It is deep twilight when the ref blows his whistle, the shadows cascading over the soccer field at Durham School of the Arts. We are the underdogs, the boys from Brogden, come down to play our archrivals from DSA.

The winner will be Durham’s middle-school champion, and now–after two overtimes–we’re going to a shoot-out. One by one, five boys from each team will step to a spot 12 yards from the goal, and each of them will take a shot against the other team’s goalie.

It’s a quick but painful way to end a championship game, soccer’s sudden death, a lot of pressure for any 13-year-old child.

The crowd is hushed. I’m sure this is the largest crowd ever to see a middle-school soccer game in Durham, maybe 250 fans; and after cheering madly for 70 intense minutes, they grow quiet now, respectful, anxious, as the first player steps up to shoot. It’s been one of those games that no one should lose. Now it’s come down to this.

I feel so lucky to be here. When the Brogden coach left last year, my son Solly said to me, “You should apply for the job, Dad.” Who can resist a plea like that from his own boy? When I told Athletic Director Kenny Villines of my interest, he found me a great assistant, science teacher Amy Brandenburg, and hired me right quick. A desperate man, I guess.

I coached the girls’ team last spring and had a wonderful time. But this fall was to be my last season coaching Solly, so I was hoping for something transcendent. In my 10 years coaching at the YMCA and Solly’s Strikers club team, I’d already coached nine of the boys on my roster. They are boys I love.

I remember lifting Matthew into his father’s arms when he scored his first goal at the Y. I remember Sam C. at age 6 refusing to play until his dad bribed him with the offer of a post-game doughnut. And Sammy–on every team I ever coached over those 10 years, veteran of 1,000 games in our back yard, the guy who scored the goal on the first assist Solly ever had. An eternal combination.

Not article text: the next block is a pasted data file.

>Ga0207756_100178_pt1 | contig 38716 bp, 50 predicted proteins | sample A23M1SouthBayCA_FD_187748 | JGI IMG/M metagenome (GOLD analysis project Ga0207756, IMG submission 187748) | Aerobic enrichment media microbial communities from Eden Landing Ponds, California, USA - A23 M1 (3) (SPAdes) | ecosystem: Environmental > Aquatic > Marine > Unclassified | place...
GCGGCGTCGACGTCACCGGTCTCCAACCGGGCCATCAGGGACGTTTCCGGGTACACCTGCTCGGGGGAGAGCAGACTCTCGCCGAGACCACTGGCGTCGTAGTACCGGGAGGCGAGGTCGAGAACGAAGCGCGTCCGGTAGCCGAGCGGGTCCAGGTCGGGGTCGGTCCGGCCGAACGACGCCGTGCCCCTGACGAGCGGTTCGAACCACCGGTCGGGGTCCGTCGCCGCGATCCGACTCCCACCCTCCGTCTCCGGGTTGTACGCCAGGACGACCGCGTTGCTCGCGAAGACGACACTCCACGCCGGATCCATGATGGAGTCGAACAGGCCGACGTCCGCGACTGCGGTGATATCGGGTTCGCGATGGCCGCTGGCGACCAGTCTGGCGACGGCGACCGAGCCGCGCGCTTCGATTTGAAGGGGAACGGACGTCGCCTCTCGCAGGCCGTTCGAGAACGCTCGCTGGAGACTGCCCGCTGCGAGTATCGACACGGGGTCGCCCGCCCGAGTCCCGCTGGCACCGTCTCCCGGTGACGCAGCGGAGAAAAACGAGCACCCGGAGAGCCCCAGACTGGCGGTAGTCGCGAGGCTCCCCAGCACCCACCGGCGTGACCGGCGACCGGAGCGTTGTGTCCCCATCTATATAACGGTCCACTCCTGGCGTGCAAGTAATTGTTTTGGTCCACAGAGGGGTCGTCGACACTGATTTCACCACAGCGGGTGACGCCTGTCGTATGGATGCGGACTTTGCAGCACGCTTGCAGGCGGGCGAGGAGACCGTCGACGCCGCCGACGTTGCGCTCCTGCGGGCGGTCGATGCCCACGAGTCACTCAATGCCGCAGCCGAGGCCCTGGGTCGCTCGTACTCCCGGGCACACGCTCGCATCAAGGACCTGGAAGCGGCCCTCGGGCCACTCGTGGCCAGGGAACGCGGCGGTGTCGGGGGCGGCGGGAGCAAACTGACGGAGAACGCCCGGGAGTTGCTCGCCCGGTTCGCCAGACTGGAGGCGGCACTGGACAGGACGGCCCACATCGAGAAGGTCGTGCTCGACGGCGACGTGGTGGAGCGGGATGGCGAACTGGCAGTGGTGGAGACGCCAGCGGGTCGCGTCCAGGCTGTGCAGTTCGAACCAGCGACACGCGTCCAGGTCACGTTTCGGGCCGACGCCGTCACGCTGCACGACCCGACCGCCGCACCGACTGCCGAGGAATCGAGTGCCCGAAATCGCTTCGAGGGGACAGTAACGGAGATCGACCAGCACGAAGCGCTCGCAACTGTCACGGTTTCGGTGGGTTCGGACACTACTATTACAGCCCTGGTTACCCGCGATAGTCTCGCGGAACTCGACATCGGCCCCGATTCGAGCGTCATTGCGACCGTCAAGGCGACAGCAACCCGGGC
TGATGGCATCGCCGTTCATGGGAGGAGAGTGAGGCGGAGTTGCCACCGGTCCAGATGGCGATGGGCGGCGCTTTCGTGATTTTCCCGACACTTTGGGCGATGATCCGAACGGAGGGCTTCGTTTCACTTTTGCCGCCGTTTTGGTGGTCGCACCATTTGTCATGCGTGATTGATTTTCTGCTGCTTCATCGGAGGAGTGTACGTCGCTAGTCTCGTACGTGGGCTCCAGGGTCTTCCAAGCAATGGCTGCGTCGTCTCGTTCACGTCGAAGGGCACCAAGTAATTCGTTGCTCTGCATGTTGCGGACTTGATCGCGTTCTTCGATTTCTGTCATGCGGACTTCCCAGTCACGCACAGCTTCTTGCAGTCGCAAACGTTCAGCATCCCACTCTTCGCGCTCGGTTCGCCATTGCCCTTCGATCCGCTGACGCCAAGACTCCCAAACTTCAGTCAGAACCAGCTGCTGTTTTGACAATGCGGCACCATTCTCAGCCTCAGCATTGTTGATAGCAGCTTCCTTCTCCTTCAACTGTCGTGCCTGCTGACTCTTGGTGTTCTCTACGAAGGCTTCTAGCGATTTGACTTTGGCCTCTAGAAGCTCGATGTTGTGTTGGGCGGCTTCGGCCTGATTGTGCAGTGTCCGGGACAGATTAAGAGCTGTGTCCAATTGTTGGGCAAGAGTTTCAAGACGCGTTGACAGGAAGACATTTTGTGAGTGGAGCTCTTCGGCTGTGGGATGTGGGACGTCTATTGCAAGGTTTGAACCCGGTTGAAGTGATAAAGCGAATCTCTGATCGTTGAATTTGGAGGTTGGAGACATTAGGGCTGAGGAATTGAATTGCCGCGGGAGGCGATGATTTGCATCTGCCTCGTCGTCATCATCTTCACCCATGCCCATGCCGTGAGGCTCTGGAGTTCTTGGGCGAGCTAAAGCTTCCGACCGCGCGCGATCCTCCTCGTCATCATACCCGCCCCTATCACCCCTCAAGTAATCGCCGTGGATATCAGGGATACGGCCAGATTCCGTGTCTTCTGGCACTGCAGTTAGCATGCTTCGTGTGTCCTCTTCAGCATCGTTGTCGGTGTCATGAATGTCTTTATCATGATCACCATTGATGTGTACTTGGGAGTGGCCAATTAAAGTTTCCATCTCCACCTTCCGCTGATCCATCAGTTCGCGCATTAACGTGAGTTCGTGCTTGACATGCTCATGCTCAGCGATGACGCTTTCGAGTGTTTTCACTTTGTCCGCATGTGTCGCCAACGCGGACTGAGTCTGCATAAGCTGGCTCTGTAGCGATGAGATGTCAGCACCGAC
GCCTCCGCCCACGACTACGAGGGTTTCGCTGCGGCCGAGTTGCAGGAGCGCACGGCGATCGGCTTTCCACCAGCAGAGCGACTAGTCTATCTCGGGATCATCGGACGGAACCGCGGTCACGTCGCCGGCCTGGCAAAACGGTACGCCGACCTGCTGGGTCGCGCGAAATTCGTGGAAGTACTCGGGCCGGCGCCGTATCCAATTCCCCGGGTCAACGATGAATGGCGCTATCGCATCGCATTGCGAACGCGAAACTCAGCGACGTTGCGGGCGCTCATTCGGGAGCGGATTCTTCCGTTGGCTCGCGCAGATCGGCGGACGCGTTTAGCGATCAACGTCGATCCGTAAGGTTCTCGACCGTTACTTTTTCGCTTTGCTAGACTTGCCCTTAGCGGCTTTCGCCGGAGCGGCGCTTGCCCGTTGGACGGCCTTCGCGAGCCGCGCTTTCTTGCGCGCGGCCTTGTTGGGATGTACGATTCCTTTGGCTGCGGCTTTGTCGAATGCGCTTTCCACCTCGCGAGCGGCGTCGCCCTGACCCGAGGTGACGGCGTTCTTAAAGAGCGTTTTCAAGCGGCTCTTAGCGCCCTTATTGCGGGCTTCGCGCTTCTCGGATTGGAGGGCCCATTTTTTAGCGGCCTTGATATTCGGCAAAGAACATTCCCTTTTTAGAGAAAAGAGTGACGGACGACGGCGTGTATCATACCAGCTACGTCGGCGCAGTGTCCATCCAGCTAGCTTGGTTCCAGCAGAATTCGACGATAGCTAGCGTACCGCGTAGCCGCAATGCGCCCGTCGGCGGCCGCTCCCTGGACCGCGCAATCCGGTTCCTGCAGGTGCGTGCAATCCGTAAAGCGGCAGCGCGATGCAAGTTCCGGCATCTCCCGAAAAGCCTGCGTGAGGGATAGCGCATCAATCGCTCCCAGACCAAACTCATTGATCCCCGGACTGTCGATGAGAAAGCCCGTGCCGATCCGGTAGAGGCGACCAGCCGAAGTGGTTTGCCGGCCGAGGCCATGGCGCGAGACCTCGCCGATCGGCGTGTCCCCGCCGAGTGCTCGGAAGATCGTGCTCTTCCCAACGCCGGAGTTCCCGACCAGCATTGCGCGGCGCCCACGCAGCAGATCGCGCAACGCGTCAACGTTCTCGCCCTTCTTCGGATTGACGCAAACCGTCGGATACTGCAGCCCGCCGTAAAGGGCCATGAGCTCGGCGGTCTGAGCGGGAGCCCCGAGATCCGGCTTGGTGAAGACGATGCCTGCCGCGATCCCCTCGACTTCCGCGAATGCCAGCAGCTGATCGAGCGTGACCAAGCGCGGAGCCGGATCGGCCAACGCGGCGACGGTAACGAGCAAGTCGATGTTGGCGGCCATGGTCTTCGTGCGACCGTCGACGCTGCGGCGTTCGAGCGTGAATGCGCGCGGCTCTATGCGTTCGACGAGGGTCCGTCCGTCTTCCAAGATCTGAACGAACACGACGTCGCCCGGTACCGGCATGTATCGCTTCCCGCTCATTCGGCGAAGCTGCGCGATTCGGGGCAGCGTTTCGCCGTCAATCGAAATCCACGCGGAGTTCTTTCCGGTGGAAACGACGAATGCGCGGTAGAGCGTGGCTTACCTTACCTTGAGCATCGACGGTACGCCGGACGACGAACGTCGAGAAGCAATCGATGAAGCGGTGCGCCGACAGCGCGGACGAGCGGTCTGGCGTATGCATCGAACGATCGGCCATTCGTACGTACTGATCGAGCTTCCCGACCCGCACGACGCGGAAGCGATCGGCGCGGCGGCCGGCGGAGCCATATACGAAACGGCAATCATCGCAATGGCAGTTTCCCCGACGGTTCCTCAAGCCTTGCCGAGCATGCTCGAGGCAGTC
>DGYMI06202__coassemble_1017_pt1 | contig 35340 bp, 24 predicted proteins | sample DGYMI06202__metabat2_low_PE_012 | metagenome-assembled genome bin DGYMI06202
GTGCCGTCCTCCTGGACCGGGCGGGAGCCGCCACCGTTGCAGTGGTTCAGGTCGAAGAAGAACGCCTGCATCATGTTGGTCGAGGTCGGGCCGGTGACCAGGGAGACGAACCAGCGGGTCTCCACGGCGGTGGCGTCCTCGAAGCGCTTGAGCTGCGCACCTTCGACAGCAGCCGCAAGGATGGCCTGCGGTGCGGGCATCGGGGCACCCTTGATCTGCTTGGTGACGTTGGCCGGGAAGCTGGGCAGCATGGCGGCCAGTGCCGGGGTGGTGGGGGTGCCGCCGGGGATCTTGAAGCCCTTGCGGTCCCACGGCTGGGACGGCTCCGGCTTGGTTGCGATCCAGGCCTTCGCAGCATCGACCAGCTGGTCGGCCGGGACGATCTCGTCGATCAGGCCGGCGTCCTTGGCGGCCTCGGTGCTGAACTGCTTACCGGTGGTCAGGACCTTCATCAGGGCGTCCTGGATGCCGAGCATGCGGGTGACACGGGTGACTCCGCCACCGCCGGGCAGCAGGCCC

That’s not all: On the DSA team we’re playing today are a half-dozen boys I’ve coached before. Sometime in the first half, I’m yelling to my team and I see DSA’s midfielder throw a big smile in my direction: It’s Owen, one of Solly’s best pals and mine, too, smiling at me through the competition. Plus there’s DSA Coach Amy Green, former soccer coach and devoted teacher of my oldest son, Abe. And my friend.

Brogden barely got into this game at all. We had to beat Githens first, rallying to win in two overtimes. And DSA is the big dog in this league–defending champs, undefeated and untied over two seasons.

Somehow, though, our boys believe they can win. They break the huddle at the beginning of the game with their traditional cheer. We’re the Dragons, but Connor, our team leader in pure unadulterated fun, won’t permit a Dragon cheer. Instead the boys begin every game chanting “Hit ’em in the head with a big kielbasa.” And for today’s game there is something additional: “1-2-3, Tiki Warriors!” A coach of middle-school kids can only marvel.

This afternoon, the team is tightly focused, and though DSA gets lots more shots than we do, it’s clear we can play with them. Then the shocker: Sam C. plays a perfect ball to Bryan’s head. Bryan flicks it on to Kevin who takes the ball out of the air and slams it past the keeper. Goal! The lead! The prettiest goal of the season.

But wait. Called back. Offsides. We droop for an instant, and then the game moves on, fast and furious. We can’t burst through the DSA defense, past Nathan, the choreographer, or Davis, the six-foot wall of savvy. But I see plenty to like in our team–Jeremy’s leadership and brilliant passing, Sammy’s blazing desire, Robert’s brainy sweeping, Luke’s fearlessness, Alex’s stamina and toughness, Tate’s fine skills, Connor’s focus, Bryan’s hustle, Edgar’s intensity, Josh’s lightning speed and big left foot.